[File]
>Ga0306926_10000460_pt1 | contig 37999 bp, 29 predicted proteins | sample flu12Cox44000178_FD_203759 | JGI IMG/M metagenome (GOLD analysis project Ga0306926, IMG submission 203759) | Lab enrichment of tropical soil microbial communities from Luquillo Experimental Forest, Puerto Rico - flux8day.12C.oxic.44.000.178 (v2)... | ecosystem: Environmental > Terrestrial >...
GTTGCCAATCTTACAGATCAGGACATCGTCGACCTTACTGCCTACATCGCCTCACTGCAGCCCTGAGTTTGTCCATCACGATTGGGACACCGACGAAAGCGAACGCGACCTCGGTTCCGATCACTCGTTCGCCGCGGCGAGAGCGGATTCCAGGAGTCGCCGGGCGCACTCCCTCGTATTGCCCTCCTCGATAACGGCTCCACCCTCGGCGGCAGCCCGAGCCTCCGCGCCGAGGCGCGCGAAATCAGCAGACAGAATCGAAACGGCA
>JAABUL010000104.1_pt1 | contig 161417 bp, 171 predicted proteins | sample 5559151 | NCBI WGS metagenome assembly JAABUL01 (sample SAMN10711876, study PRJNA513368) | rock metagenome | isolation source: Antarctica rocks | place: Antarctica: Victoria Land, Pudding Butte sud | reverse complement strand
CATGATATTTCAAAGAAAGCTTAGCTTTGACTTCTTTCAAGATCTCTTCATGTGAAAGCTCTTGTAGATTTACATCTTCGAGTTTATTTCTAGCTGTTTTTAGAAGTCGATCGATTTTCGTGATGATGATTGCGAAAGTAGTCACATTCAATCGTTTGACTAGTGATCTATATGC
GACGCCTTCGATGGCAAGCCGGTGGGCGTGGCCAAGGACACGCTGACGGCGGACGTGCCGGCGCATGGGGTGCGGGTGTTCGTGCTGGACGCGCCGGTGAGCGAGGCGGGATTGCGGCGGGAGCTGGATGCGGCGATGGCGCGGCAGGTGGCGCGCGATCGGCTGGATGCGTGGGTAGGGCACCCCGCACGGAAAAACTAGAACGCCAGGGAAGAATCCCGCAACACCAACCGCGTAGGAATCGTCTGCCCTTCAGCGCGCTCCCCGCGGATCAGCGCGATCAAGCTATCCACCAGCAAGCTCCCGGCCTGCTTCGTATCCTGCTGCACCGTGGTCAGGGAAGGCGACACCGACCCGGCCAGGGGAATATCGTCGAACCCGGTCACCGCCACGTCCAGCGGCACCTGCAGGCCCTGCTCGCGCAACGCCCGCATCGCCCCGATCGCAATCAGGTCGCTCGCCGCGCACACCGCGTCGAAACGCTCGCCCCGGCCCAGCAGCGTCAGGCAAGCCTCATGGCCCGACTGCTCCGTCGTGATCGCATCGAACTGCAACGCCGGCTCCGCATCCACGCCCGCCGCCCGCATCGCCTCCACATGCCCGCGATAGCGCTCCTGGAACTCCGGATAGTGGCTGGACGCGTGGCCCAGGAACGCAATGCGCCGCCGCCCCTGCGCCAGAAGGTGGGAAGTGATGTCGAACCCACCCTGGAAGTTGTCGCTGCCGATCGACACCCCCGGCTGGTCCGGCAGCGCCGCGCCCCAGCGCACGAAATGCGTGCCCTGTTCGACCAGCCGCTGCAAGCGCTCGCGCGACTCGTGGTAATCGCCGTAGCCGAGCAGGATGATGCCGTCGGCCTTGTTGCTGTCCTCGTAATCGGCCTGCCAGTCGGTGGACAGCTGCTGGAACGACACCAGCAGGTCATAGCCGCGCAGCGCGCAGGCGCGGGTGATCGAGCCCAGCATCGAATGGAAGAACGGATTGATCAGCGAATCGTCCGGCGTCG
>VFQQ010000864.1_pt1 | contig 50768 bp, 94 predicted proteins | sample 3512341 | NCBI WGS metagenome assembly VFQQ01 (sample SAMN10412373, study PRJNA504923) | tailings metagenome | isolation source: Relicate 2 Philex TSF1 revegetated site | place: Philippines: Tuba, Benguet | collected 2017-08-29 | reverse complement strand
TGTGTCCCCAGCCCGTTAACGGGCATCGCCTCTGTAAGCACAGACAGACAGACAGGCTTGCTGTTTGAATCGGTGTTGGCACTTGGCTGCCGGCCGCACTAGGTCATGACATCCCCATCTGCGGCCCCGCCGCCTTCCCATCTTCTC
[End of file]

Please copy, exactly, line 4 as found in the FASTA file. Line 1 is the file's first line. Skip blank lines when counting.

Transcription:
CATGATATTTCAAAGAAAGCTTAGCTTTGACTTCTTTCAAGATCTCTTCATGTGAAAGCTCTTGTAGATTTACATCTTCGAGTTTATTTCTAGCTGTTTTTAGAAGTCGATCGATTTTCGTGATGATGATTGCGAAAGTAGTCACATTCAATCGTTTGACTAGTGATCTATATGC